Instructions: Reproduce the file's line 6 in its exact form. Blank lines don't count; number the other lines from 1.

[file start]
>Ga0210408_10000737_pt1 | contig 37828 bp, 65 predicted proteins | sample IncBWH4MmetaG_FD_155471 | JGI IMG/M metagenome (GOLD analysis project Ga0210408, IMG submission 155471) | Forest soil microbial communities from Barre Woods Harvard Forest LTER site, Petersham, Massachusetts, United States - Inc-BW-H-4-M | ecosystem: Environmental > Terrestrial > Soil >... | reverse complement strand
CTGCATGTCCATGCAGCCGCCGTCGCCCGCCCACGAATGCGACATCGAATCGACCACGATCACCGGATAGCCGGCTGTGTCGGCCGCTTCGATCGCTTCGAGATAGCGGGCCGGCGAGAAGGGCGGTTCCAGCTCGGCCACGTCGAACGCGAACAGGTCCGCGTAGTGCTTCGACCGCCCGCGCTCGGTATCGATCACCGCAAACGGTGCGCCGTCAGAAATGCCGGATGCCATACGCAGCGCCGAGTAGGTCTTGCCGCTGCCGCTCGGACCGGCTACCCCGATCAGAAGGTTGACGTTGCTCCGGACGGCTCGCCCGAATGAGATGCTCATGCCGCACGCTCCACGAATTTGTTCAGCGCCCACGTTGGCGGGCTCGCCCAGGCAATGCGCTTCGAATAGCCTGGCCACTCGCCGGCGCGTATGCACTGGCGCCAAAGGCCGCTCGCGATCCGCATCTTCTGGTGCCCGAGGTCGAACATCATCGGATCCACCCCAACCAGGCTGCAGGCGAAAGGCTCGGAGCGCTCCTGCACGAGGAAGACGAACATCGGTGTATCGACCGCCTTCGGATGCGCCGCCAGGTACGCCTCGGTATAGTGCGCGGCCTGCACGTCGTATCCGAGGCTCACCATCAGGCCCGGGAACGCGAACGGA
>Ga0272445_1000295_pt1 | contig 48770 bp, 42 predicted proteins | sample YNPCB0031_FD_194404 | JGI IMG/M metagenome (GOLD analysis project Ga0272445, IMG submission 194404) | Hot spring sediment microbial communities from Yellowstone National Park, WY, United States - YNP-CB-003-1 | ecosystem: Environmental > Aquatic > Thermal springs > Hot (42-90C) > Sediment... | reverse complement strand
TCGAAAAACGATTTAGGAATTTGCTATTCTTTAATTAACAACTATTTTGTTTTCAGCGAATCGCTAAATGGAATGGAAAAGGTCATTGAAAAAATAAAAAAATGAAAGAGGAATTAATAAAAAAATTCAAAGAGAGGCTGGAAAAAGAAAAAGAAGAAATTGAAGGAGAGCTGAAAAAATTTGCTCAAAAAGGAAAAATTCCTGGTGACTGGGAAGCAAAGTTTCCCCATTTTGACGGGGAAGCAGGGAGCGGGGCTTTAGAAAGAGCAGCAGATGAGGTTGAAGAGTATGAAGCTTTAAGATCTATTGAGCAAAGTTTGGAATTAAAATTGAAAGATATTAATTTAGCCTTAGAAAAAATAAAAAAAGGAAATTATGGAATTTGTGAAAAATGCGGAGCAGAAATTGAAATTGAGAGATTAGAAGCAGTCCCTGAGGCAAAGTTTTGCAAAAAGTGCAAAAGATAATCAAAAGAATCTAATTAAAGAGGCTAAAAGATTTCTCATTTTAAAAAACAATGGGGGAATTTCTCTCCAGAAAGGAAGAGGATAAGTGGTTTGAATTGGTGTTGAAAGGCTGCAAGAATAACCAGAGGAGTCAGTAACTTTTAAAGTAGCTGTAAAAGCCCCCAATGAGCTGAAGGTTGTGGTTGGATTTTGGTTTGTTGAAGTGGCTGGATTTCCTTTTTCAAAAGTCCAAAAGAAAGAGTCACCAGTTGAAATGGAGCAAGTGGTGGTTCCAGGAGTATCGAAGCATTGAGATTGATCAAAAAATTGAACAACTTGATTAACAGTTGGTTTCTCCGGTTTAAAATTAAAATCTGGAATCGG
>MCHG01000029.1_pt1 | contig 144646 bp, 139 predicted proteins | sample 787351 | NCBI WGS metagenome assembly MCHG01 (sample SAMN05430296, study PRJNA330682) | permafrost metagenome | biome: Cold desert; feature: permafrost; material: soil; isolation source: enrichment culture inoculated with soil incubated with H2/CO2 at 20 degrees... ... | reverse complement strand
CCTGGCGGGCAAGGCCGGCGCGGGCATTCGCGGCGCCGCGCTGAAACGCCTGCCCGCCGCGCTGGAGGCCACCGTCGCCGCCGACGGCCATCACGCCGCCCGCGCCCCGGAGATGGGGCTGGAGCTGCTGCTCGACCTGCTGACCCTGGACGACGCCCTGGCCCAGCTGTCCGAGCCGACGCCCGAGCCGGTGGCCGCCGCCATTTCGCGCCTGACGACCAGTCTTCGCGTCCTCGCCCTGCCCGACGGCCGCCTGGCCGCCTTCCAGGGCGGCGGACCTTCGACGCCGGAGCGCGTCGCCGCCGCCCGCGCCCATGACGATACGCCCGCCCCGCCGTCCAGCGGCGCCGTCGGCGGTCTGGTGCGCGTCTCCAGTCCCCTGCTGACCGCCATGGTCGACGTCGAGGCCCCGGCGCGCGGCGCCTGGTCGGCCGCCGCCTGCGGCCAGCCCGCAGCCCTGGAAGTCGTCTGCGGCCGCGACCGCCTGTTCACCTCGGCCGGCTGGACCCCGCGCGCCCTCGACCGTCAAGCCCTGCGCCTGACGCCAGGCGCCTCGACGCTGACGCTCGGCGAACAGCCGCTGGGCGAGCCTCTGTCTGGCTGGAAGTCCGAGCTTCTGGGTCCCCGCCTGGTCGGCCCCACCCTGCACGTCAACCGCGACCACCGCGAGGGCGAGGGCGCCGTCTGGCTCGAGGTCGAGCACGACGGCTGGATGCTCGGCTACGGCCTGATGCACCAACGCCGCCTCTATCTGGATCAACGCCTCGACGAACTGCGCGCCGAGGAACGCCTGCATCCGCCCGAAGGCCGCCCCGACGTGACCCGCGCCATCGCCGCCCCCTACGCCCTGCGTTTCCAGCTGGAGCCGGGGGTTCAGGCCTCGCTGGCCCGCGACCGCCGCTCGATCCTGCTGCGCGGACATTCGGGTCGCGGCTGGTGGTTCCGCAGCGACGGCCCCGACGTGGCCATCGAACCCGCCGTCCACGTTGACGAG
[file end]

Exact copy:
CCTGGCGGGCAAGGCCGGCGCGGGCATTCGCGGCGCCGCGCTGAAACGCCTGCCCGCCGCGCTGGAGGCCACCGTCGCCGCCGACGGCCATCACGCCGCCCGCGCCCCGGAGATGGGGCTGGAGCTGCTGCTCGACCTGCTGACCCTGGACGACGCCCTGGCCCAGCTGTCCGAGCCGACGCCCGAGCCGGTGGCCGCCGCCATTTCGCGCCTGACGACCAGTCTTCGCGTCCTCGCCCTGCCCGACGGCCGCCTGGCCGCCTTCCAGGGCGGCGGACCTTCGACGCCGGAGCGCGTCGCCGCCGCCCGCGCCCATGACGATACGCCCGCCCCGCCGTCCAGCGGCGCCGTCGGCGGTCTGGTGCGCGTCTCCAGTCCCCTGCTGACCGCCATGGTCGACGTCGAGGCCCCGGCGCGCGGCGCCTGGTCGGCCGCCGCCTGCGGCCAGCCCGCAGCCCTGGAAGTCGTCTGCGGCCGCGACCGCCTGTTCACCTCGGCCGGCTGGACCCCGCGCGCCCTCGACCGTCAAGCCCTGCGCCTGACGCCAGGCGCCTCGACGCTGACGCTCGGCGAACAGCCGCTGGGCGAGCCTCTGTCTGGCTGGAAGTCCGAGCTTCTGGGTCCCCGCCTGGTCGGCCCCACCCTGCACGTCAACCGCGACCACCGCGAGGGCGAGGGCGCCGTCTGGCTCGAGGTCGAGCACGACGGCTGGATGCTCGGCTACGGCCTGATGCACCAACGCCGCCTCTATCTGGATCAACGCCTCGACGAACTGCGCGCCGAGGAACGCCTGCATCCGCCCGAAGGCCGCCCCGACGTGACCCGCGCCATCGCCGCCCCCTACGCCCTGCGTTTCCAGCTGGAGCCGGGGGTTCAGGCCTCGCTGGCCCGCGACCGCCGCTCGATCCTGCTGCGCGGACATTCGGGTCGCGGCTGGTGGTTCCGCAGCGACGGCCCCGACGTGGCCATCGAACCCGCCGTCCACGTTGACGAG